In an editorial, Scientific American says: In just five minutes an American president could put all of humanity in jeopardy. Most nuclear security experts believe that’s how long it would take for as many as 400 land-based nuclear weapons in the U.S. arsenal to be loosed on enemy targets after an initial “go” order. Ten minutes later a battalion of underwater nukes could join them.
That unbridled power is a frightening prospect no matter who is president. Donald Trump, the current occupant of the Oval Office, highlights this point. He said he aspires to be “unpredictable” in how he might use nuclear weapons. There is no way to recall these missiles when they have launched, and there is no self-destruct switch. The act would likely set off a lethal cascade of retaliatory attacks, which is why strategists call this scenario mutually assured destruction.
With the exception of the president, every link in the U.S. nuclear decision chain has protections against poor judgments, deliberate misuse or accidental deployment. The “two-person rule,” in place since World War II, requires that the actual order to launch be sent to two separate people. Each one has to decode and authenticate the message before taking action. In addition, anyone with nuclear weapons duties, in any branch of service, must routinely pass a Pentagon-mandated evaluation called the Personnel Reliability Program—a battery of tests that assess several areas, including mental fitness, financial history, and physical and emotional well-being.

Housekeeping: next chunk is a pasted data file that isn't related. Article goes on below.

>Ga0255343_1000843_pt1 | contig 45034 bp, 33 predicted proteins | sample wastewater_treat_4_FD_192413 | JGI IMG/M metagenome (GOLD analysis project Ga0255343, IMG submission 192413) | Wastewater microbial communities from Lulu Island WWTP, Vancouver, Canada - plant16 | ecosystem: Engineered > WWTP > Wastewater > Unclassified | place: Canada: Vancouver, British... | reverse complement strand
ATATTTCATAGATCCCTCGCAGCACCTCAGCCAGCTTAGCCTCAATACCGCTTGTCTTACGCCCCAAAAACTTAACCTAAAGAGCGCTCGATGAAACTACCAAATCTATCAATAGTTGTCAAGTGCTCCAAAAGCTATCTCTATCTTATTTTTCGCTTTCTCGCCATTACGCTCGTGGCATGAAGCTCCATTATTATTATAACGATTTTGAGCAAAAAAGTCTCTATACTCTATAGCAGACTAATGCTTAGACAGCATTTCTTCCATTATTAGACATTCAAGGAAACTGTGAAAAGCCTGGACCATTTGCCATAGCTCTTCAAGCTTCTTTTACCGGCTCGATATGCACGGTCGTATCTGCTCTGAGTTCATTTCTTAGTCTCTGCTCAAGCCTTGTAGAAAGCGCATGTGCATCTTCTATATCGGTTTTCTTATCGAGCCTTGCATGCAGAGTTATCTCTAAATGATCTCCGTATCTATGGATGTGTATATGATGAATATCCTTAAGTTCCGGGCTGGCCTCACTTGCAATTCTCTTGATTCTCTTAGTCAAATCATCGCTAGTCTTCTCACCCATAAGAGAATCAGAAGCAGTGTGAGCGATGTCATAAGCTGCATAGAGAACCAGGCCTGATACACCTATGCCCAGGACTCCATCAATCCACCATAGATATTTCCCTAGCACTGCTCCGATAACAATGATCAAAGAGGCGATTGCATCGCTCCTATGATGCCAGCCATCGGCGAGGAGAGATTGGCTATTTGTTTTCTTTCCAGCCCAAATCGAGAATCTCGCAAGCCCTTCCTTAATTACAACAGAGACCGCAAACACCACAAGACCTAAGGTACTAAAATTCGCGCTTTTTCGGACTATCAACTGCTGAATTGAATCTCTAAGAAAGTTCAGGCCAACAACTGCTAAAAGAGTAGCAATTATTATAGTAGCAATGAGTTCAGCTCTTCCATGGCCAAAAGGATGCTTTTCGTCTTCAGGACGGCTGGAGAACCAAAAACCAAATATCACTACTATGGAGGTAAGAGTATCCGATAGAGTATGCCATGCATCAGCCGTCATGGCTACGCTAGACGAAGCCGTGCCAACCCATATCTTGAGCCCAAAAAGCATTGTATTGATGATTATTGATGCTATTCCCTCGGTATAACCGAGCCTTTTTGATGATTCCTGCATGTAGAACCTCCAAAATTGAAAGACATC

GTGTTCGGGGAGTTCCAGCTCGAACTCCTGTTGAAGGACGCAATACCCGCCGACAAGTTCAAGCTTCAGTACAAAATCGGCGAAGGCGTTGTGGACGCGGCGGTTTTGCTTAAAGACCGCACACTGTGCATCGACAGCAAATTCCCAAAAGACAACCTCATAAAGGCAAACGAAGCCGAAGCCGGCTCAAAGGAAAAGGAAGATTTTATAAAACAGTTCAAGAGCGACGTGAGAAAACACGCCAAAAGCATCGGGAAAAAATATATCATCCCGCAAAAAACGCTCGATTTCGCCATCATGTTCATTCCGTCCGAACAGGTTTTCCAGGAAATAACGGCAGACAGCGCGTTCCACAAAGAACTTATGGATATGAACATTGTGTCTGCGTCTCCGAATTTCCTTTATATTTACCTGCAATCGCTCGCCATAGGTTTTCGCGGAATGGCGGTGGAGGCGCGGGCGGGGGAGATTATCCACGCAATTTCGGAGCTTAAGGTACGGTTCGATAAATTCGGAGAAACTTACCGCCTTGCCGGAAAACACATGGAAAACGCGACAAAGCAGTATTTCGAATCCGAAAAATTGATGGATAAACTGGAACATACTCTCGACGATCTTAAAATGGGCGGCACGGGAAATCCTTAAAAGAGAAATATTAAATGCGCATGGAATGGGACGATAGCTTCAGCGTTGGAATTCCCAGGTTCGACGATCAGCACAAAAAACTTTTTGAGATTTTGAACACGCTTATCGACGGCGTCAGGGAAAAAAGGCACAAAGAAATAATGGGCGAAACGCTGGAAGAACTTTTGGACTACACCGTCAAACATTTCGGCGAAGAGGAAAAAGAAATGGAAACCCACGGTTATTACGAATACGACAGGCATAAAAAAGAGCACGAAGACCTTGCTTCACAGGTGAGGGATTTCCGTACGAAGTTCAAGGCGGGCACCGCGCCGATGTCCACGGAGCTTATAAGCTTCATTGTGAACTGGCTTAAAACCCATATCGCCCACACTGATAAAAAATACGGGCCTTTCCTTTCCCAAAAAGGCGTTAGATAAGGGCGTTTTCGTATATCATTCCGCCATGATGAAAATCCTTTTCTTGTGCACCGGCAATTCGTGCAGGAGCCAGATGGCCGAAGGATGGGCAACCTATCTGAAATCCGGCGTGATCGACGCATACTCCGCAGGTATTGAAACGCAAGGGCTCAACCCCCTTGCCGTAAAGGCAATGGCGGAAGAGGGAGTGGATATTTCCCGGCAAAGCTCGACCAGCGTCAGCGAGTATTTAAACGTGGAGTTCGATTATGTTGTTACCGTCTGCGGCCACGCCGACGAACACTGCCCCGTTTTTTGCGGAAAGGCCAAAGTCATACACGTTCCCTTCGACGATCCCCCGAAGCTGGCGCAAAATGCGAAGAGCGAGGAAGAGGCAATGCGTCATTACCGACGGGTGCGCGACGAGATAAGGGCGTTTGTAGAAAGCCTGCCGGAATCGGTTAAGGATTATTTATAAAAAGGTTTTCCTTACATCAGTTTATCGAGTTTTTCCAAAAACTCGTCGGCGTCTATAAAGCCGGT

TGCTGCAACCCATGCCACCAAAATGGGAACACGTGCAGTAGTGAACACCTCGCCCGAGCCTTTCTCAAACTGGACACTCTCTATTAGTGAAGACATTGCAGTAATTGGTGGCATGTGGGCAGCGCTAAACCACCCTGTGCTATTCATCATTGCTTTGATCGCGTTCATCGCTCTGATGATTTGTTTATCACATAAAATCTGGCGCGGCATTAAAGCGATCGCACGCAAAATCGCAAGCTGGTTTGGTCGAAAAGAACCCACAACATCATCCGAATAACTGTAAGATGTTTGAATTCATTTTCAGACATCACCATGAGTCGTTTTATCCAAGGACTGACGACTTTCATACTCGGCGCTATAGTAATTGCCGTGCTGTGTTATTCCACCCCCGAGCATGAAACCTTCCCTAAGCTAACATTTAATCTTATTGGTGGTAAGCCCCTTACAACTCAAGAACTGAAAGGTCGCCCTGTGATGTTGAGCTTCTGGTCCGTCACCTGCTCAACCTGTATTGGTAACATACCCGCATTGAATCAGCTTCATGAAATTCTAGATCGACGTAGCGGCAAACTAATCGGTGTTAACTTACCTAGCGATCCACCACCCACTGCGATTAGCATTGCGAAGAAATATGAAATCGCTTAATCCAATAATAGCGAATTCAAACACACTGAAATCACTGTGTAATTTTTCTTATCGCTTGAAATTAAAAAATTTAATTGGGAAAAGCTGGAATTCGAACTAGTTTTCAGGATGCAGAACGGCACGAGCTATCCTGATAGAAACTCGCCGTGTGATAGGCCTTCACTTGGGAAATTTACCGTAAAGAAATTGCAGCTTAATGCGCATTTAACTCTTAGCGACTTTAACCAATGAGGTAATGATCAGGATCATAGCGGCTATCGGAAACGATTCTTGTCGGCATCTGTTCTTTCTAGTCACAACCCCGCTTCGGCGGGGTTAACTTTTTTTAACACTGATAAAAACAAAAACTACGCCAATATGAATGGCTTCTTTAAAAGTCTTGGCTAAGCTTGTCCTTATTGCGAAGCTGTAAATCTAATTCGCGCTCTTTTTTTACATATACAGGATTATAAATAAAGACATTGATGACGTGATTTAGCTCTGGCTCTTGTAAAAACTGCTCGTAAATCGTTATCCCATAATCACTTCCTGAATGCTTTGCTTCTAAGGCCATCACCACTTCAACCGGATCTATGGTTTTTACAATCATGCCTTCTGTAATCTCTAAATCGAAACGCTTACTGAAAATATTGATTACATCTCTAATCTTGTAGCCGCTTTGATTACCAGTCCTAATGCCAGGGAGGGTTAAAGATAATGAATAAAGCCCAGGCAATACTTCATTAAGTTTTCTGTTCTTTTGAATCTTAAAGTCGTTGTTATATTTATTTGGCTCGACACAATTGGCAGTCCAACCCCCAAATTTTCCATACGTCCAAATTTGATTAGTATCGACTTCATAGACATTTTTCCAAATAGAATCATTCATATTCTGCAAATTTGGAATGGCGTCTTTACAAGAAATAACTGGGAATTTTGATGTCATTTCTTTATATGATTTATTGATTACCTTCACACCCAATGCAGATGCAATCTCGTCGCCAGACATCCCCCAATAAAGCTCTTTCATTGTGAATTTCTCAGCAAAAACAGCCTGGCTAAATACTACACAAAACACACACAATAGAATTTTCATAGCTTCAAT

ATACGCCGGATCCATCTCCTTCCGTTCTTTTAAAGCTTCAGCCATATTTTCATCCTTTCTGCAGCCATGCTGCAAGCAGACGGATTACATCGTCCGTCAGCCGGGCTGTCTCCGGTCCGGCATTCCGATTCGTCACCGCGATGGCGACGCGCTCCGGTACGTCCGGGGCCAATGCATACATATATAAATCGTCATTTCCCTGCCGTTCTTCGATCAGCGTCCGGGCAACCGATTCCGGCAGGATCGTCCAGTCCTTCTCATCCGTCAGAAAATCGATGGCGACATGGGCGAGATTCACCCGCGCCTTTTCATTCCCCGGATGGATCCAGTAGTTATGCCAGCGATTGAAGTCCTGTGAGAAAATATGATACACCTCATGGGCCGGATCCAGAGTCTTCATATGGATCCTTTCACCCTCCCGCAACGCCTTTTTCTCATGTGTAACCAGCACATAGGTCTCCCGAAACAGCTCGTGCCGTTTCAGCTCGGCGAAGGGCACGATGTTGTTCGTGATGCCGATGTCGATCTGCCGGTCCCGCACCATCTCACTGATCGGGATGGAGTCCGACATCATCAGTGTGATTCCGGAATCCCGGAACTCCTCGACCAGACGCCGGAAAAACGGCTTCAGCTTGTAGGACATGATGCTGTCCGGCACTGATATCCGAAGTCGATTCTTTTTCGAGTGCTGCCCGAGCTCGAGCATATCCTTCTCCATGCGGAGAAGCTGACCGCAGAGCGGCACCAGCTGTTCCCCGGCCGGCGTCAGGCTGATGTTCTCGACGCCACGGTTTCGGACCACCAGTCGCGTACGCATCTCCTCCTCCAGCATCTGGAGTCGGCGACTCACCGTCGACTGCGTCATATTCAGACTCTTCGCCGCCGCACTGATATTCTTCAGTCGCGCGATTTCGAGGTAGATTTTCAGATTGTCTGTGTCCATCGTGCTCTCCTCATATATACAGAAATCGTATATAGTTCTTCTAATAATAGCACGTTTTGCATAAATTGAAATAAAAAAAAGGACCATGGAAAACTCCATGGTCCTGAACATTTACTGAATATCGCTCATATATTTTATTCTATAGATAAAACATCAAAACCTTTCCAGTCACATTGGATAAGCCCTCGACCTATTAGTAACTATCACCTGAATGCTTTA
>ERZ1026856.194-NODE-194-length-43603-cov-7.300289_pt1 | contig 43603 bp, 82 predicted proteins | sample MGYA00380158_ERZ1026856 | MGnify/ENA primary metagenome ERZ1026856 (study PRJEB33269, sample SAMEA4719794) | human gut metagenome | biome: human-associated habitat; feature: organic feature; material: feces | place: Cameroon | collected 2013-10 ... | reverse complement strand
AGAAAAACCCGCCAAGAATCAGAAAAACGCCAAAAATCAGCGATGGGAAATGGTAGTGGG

There is no comparable restraint on the president. He or she can decide to trigger a thermonuclear Armageddon without consulting anyone at all and never has to demonstrate mental fitness. This must change. We need to ensure at least some deliberation before the chief executive can act. And there are ways to do this without weakening our military responses or national security. [Continue reading…]